The landscape speaks volumes about a home’s appearance. Because it’s the first thing someone sees when passing by or visiting your home, it sets the stage for your property’s décor.
However, there’s a lot of misinformation floating around about residential landscaping, some of which we’re going to debunk.
Myth #1: Trees Are Strictly Aesthetic
While trees are a brilliant addition to any home’s landscape, they offer much more than just aesthetics. As explained by the Arbor Day Foundation, trees have a net cooling effect equal to roughly 10 room air conditioners operating 20 hours a day. When strategically planted in a landscape, they’ll create shade over your home while lowering its cooling expenses in the process.
Myth #2: Shorter Lawns Are Easier to Maintain
Landscapes with shorter grass can be easier to maintain, but this isn’t always true. When grass is cut too short, it will grow faster. Therefore, mowing your lawn with the lowest blade setting may actually increase the amount of maintenance it requires. Set your mower blade for about 2 to 3 inches. This is the ideal height for most common residential lawn grass species.
Myth #3: It’s Best to Water Your Lawn at Night
Some homeowners mistakenly believe they should water their lawn at night, as this limits the amount of moisture evaporated from sun exposure. During the daytime, conventional wisdom may lead you to believe that more moisture will evaporate from your lawn.
The truth, however, is that watering your lawn at night increases the risk of mold and mildew. The water will sit on your lawn, encouraging fungi to form while subsequently opening the doors to disease. So, it’s best to water your lawn in the early morning hours.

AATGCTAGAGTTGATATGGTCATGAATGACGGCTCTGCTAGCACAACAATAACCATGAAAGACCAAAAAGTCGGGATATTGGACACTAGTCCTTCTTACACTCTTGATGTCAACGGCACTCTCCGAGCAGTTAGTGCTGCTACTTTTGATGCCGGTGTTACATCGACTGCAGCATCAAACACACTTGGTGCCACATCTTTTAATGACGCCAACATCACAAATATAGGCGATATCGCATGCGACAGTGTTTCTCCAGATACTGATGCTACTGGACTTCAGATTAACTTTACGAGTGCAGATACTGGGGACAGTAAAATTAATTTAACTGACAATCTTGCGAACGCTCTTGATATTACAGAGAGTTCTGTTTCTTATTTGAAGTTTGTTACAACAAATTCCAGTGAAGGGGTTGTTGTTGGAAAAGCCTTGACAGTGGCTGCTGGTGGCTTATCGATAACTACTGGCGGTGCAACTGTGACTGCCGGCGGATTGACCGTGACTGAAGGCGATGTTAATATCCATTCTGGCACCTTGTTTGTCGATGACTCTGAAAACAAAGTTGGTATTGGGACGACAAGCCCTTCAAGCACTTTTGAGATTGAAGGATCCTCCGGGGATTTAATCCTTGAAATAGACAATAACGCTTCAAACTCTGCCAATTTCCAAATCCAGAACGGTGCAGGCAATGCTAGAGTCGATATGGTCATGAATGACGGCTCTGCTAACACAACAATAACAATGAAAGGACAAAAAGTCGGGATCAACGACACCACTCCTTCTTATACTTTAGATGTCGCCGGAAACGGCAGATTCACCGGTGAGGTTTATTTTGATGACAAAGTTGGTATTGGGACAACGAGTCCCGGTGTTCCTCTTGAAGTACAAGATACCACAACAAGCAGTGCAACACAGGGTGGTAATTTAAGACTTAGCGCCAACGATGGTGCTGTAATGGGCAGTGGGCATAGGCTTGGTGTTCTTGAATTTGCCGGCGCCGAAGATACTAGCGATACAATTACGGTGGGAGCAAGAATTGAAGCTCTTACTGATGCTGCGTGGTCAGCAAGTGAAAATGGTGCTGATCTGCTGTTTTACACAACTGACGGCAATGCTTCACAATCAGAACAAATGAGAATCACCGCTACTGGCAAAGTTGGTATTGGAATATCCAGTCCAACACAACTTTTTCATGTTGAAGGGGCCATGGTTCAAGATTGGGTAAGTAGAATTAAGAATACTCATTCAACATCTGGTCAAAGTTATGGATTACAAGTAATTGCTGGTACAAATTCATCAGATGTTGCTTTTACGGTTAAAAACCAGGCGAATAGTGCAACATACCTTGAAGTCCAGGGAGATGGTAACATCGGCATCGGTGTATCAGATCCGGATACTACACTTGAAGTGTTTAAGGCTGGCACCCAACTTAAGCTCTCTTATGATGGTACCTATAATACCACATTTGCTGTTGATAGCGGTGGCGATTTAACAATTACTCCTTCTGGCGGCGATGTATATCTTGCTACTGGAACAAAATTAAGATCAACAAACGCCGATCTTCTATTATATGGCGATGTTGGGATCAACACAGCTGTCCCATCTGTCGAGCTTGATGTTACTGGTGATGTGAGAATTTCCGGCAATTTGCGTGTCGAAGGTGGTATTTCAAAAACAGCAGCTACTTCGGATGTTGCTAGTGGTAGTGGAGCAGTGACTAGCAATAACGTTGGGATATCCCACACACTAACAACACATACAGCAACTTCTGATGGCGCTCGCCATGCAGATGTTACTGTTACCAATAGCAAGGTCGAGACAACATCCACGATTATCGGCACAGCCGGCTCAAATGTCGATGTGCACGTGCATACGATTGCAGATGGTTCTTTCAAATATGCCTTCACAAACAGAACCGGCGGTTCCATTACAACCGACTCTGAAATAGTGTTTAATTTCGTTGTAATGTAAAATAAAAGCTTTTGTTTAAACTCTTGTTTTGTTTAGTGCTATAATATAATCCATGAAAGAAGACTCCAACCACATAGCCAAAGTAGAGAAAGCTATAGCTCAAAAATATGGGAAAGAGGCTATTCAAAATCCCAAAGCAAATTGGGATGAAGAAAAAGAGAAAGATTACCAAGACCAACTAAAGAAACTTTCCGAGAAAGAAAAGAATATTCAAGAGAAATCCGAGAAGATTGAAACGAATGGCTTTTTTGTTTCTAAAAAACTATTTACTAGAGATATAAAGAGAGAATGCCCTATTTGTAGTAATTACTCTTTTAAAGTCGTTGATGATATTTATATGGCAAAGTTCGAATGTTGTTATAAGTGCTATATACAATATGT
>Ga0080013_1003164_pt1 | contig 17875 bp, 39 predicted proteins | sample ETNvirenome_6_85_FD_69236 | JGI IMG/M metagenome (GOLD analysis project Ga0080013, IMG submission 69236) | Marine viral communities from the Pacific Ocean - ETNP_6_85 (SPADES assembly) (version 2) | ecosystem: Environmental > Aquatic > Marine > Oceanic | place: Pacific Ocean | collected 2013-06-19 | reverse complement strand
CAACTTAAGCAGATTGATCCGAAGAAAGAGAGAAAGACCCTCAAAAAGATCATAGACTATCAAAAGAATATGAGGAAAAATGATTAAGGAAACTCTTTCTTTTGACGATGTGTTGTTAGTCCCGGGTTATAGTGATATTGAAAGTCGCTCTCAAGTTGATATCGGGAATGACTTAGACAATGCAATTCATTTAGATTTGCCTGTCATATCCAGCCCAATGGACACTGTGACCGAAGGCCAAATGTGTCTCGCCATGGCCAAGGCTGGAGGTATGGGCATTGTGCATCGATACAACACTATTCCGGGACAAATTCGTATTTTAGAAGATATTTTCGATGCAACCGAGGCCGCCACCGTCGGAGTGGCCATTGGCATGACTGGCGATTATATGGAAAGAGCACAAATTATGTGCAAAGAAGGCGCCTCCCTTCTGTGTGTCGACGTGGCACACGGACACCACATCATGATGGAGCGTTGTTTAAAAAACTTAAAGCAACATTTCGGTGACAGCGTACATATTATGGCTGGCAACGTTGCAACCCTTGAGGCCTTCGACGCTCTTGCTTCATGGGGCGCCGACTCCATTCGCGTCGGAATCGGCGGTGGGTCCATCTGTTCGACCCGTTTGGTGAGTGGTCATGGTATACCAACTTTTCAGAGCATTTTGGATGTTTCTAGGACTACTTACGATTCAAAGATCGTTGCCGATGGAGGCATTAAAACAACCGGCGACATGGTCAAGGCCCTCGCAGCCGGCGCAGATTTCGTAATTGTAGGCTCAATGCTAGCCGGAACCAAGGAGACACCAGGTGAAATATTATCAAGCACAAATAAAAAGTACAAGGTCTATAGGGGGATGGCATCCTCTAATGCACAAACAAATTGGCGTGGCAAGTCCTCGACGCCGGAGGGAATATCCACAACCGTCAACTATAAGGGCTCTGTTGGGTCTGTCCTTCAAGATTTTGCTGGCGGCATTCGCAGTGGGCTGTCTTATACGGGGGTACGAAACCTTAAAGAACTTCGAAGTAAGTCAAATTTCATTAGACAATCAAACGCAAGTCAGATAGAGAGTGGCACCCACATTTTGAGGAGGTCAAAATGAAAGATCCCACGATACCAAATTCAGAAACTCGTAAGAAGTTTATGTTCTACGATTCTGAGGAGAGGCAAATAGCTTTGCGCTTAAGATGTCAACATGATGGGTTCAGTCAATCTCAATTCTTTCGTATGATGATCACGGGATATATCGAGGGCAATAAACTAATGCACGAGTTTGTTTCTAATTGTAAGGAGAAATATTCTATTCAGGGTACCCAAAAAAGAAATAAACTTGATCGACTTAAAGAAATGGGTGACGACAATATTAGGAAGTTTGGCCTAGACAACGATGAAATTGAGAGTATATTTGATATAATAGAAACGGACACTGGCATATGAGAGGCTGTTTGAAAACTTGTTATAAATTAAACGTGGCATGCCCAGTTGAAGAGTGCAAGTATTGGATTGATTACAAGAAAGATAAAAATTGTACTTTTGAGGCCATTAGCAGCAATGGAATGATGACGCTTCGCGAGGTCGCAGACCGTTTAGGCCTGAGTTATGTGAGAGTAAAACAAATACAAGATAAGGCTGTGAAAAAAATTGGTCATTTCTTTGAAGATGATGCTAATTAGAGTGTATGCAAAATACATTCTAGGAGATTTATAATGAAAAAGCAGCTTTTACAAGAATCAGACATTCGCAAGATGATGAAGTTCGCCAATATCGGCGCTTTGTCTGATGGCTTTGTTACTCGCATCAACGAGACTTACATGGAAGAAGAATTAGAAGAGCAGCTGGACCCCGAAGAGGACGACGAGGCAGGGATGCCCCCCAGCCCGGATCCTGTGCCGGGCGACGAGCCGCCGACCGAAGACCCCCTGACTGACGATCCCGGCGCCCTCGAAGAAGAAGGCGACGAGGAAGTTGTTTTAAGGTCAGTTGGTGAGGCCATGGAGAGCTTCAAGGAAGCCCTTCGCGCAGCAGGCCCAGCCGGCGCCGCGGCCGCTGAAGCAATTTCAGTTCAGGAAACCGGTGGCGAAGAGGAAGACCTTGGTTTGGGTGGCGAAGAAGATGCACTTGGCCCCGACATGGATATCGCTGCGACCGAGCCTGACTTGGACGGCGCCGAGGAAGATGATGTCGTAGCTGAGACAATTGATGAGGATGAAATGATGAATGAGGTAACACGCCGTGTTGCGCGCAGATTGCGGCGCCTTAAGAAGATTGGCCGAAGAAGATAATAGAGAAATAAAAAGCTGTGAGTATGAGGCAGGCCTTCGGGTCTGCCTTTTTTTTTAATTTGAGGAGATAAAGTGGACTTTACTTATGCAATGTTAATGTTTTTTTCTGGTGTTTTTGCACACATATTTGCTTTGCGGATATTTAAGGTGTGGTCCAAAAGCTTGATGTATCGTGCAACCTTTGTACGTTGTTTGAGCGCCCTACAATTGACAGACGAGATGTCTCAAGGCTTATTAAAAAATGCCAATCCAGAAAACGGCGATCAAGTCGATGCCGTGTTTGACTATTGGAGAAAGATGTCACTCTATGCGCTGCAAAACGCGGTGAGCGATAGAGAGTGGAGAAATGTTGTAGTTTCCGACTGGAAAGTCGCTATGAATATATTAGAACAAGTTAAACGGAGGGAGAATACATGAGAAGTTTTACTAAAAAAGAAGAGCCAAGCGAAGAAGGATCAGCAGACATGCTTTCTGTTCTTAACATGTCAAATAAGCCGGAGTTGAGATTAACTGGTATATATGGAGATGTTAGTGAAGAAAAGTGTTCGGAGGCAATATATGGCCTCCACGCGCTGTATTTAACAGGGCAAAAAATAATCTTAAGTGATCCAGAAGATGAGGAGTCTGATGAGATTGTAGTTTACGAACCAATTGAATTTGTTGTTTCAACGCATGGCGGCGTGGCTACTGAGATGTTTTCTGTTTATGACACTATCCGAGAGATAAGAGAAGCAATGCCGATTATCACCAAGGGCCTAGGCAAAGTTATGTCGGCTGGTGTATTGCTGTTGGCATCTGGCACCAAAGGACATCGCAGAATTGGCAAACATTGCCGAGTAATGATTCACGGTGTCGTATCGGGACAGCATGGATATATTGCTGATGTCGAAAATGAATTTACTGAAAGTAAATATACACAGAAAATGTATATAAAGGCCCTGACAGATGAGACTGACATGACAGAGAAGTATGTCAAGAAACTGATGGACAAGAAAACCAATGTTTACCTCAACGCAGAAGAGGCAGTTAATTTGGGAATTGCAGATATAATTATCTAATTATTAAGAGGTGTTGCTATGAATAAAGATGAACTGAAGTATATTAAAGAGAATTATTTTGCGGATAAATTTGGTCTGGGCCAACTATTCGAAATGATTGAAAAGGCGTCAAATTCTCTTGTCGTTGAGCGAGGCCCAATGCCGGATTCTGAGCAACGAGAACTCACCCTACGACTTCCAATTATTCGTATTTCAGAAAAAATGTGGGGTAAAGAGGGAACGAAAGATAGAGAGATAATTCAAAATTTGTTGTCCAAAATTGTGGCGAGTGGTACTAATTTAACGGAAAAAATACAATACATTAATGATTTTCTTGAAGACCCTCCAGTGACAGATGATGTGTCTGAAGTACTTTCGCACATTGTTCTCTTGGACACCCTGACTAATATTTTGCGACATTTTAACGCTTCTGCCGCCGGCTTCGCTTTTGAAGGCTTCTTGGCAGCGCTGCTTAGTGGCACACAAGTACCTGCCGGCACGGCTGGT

Myth #4: Spring Is the Best Time to Plant
For some species of plants and trees, spring is the best time for planting. For others, however, fall can be equally if not more effective. Fall generally offers mild temperatures in which saplings and seedlings thrive. Without the stress of the summer heat, you’ll have an easier time growing plants during the fall and spring.
Myth #5: Tree Stumps Are Harmless
Think tree stumps are harmless to your landscape? Think again. Aside from the negative way in which they affect your home’s curb appeal, tree stumps can spur new trees to grow. It’s not uncommon for new trees to emerge off an existing stump.
Furthermore, tree stumps attract some destructive pests like termites. To protect against problems such as these, you should remove them from your landscape.
If we can help with any of your tree care needs give us a call at 512-846-2535 or 512-940-0799 or